Inventor Edwin Van Ruymbeke first became interested in flying model birds when he worked for his father and grandfather’s business making the TIM rubber-band bird. While he loved the low-tech original flying bird model, he always dreamed of being able to add an electric motor and a battery.
Van Ruymbeke mulled over his bird drone design for years, studying how real birds adjusted their wings for flight, where they angled them for take-off and landing, swooping and soaring.
“A bird is not an airplane and does not use the same principles to get around,” he explains. “After watching how real birds perform, we developed and patented a control system that uses wing bending, enabling fast and instantaneous maneuvers that are not possible with a classical drift system.”
The fine-tuning of the design means you can even fly your Bionic Bird in your house — at slow speed, obviously. When you’re outside, you can fly the bird up to 300 feet away, so go ahead and let it stretch its wings!
Van Ruymbeke was able to embrace the lithium battery when it came on the market, which allowed the inner workings of the bird to be fitted into a tiny 8 cm by 2 cm space. That combined with what the Bionic Bird tech teams calls “a centrally aligned ‘spinal cord'” and a “patented speed reducer at the end of the motor” made the guts ultra-compact. The electronic components include a postage-stamp-size board, too.
Of course the size of the inner works is only half the design battle — for a flying model, weight is key, too. The finished Bionic Bird weighs just 8.35 grams, thanks to incremental advances in miniaturization, from the axles to the battery to the processors.
The inventors also used a variety of materials that are light as well as durable, such as liquid crystal polymer, carbon fiber and self-lubricated polyacetate.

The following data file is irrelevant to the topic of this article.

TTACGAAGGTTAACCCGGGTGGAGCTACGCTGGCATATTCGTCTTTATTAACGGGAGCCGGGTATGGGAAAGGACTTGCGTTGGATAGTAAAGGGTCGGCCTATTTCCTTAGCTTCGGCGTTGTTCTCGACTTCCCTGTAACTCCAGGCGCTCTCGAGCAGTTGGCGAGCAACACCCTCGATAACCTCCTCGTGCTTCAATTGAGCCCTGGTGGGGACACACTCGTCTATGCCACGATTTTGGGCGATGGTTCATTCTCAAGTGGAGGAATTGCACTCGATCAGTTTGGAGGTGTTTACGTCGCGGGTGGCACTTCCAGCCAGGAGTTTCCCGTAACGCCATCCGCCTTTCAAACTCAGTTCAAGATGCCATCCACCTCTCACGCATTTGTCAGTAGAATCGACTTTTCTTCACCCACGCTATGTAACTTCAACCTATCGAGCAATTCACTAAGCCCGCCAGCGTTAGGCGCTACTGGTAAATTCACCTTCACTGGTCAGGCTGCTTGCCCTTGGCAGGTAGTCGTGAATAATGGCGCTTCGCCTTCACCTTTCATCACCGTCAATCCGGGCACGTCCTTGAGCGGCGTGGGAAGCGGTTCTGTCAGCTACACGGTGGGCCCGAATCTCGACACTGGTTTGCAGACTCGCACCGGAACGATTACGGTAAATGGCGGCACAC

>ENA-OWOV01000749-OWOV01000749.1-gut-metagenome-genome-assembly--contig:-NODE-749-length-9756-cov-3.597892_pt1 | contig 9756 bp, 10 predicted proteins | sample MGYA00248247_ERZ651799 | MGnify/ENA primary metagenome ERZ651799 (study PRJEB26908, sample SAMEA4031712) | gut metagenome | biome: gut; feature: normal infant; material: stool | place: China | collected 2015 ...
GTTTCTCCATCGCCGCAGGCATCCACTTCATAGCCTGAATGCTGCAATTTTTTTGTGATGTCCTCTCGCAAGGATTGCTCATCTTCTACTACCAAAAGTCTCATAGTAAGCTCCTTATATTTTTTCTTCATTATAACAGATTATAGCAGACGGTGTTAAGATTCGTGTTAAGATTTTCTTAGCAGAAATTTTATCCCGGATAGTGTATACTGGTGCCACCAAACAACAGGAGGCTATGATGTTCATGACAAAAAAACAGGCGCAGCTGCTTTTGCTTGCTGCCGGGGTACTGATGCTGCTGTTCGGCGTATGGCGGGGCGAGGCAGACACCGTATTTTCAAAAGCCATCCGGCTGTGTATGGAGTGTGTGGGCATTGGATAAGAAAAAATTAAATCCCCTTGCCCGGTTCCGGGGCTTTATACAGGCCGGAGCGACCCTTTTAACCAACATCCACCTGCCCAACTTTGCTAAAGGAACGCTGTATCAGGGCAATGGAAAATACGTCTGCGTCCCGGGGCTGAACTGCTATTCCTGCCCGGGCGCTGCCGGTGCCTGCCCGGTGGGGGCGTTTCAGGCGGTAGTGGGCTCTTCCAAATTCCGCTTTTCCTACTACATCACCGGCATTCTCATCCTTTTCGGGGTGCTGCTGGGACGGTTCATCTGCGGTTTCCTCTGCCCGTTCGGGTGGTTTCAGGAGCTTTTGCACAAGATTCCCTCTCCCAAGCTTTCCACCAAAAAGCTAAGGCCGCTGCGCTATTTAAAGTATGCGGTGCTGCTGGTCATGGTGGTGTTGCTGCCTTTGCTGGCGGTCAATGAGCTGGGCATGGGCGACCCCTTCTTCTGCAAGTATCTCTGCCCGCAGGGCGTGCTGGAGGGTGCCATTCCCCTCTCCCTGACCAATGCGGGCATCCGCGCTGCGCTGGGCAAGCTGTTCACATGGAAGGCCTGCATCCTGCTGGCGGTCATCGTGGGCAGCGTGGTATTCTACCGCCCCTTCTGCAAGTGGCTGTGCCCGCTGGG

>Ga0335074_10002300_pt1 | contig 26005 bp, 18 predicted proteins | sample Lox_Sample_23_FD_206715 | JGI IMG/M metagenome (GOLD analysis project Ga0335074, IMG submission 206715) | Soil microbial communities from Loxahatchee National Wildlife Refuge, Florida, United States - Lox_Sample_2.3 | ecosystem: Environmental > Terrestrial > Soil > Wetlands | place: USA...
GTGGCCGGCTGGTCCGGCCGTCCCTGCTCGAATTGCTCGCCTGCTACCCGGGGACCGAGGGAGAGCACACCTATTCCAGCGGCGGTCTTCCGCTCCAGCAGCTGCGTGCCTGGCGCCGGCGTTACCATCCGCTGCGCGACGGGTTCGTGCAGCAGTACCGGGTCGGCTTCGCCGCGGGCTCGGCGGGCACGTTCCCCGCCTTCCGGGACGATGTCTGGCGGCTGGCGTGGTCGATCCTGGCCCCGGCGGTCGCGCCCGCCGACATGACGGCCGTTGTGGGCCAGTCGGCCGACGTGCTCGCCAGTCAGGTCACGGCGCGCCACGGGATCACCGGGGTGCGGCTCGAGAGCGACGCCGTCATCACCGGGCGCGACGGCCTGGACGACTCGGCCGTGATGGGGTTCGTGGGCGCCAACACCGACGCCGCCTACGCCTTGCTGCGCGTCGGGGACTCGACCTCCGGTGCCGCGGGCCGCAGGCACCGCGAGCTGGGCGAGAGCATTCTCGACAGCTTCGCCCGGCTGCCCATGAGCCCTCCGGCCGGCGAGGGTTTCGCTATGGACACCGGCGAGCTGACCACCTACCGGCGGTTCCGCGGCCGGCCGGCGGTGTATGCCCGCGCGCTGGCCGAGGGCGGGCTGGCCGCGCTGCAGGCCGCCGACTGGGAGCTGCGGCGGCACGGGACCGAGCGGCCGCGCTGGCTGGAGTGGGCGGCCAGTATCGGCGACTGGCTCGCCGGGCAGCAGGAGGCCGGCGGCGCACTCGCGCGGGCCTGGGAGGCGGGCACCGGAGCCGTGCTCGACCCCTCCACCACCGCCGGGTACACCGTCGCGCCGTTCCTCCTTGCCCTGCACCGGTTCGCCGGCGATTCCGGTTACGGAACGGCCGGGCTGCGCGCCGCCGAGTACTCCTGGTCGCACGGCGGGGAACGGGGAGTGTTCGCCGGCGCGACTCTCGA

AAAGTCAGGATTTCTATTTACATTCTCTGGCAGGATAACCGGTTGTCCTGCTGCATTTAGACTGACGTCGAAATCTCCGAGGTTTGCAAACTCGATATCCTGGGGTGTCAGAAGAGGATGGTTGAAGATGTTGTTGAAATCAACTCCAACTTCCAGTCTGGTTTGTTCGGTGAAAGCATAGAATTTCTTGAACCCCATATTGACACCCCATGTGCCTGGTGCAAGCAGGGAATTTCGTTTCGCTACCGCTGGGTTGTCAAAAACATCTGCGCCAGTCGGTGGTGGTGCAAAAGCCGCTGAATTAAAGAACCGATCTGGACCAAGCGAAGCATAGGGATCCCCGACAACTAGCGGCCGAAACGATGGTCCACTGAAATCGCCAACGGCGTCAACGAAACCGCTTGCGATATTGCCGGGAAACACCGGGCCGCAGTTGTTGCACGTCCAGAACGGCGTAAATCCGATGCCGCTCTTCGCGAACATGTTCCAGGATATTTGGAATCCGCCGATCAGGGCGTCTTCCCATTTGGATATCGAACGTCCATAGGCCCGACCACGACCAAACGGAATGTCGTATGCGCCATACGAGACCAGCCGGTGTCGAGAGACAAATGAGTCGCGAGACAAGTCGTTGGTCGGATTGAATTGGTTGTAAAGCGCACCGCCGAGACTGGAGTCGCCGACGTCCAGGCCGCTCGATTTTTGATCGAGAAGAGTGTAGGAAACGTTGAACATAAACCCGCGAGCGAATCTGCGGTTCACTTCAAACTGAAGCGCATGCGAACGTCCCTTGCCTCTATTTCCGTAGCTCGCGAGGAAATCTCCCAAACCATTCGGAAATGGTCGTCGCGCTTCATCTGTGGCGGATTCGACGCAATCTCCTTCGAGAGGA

Field trials of the Bionic Bird showed that sparrows and swallows would fly alongside it. Other birds that noticed it in flight? Hawks and other predators! Thankfully the sturdy design should withstand a diving attack by another, real-life bird.
The Bionic Bird arrives with an unusual charger: an egg that the bird perches on as it’s refueling. The egg changes color as it charges the bird.
Also in the box is a card with a QR code that you can use to download the Bionic Bird app, which you use to fly the model. There is also a packet of aluminum weights to balance the wings, though the bird is calibrated in the factory, so you may not need to make any adjustments.
If your bird has a terrible accident and goes beak-first into a wall at top speed, don’t get too upset. Your kit comes with a spare pair of wings for such eventualities. (We hope you won’t need them.)
While you can control the Bionic Bird with your smartphone, there are also two bird models for children that they fly with a traditional gaming-looking controller. The junior birds are easier to control, but they still include the high-tech systems of the top-end model.